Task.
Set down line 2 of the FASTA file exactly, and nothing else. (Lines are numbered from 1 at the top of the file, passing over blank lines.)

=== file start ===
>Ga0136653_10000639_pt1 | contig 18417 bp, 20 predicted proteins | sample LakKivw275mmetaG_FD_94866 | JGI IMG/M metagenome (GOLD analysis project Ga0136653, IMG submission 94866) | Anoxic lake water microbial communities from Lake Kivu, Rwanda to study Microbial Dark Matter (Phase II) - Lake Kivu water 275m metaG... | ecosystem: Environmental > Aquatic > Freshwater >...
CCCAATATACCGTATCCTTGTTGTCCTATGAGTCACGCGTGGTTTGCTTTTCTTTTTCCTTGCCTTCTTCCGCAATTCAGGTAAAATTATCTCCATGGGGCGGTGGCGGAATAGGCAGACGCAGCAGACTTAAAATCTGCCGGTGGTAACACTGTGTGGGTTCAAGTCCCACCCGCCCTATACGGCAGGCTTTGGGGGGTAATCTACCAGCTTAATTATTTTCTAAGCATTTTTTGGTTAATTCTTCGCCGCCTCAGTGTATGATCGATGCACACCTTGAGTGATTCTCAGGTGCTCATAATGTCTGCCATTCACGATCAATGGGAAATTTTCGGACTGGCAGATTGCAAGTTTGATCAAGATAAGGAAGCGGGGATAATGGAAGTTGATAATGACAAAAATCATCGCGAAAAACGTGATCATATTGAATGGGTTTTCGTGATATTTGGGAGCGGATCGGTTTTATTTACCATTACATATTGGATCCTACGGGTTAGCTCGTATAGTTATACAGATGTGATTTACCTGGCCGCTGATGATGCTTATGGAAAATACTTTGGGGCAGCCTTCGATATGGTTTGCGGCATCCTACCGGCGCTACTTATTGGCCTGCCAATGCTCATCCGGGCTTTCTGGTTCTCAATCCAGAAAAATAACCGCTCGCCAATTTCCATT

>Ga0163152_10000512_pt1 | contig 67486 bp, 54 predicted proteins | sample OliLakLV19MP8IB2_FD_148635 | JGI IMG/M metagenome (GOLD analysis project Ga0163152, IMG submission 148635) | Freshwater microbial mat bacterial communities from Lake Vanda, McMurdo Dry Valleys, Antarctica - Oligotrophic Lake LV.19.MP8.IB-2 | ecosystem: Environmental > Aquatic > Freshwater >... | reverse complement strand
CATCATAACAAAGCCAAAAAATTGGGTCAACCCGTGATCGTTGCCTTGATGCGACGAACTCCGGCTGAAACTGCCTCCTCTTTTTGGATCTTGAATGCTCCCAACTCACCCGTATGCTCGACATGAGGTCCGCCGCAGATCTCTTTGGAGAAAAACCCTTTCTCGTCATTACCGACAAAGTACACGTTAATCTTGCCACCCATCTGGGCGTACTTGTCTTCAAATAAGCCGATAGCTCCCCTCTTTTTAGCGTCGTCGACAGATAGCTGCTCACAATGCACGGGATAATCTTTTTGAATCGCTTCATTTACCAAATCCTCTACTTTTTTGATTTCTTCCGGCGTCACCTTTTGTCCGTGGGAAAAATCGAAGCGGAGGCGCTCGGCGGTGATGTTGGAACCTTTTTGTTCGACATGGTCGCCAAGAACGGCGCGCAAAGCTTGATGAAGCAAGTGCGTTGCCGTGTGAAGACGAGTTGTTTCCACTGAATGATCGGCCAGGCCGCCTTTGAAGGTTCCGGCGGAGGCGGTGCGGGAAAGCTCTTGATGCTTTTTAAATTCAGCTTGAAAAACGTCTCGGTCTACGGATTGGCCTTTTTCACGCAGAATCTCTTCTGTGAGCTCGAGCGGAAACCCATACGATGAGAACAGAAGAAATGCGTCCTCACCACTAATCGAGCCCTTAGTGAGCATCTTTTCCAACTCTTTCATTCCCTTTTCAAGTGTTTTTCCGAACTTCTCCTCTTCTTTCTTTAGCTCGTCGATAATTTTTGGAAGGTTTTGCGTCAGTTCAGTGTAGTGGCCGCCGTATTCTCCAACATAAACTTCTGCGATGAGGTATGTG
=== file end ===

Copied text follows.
CCCAATATACCGTATCCTTGTTGTCCTATGAGTCACGCGTGGTTTGCTTTTCTTTTTCCTTGCCTTCTTCCGCAATTCAGGTAAAATTATCTCCATGGGGCGGTGGCGGAATAGGCAGACGCAGCAGACTTAAAATCTGCCGGTGGTAACACTGTGTGGGTTCAAGTCCCACCCGCCCTATACGGCAGGCTTTGGGGGGTAATCTACCAGCTTAATTATTTTCTAAGCATTTTTTGGTTAATTCTTCGCCGCCTCAGTGTATGATCGATGCACACCTTGAGTGATTCTCAGGTGCTCATAATGTCTGCCATTCACGATCAATGGGAAATTTTCGGACTGGCAGATTGCAAGTTTGATCAAGATAAGGAAGCGGGGATAATGGAAGTTGATAATGACAAAAATCATCGCGAAAAACGTGATCATATTGAATGGGTTTTCGTGATATTTGGGAGCGGATCGGTTTTATTTACCATTACATATTGGATCCTACGGGTTAGCTCGTATAGTTATACAGATGTGATTTACCTGGCCGCTGATGATGCTTATGGAAAATACTTTGGGGCAGCCTTCGATATGGTTTGCGGCATCCTACCGGCGCTACTTATTGGCCTGCCAATGCTCATCCGGGCTTTCTGGTTCTCAATCCAGAAAAATAACCGCTCGCCAATTTCCATT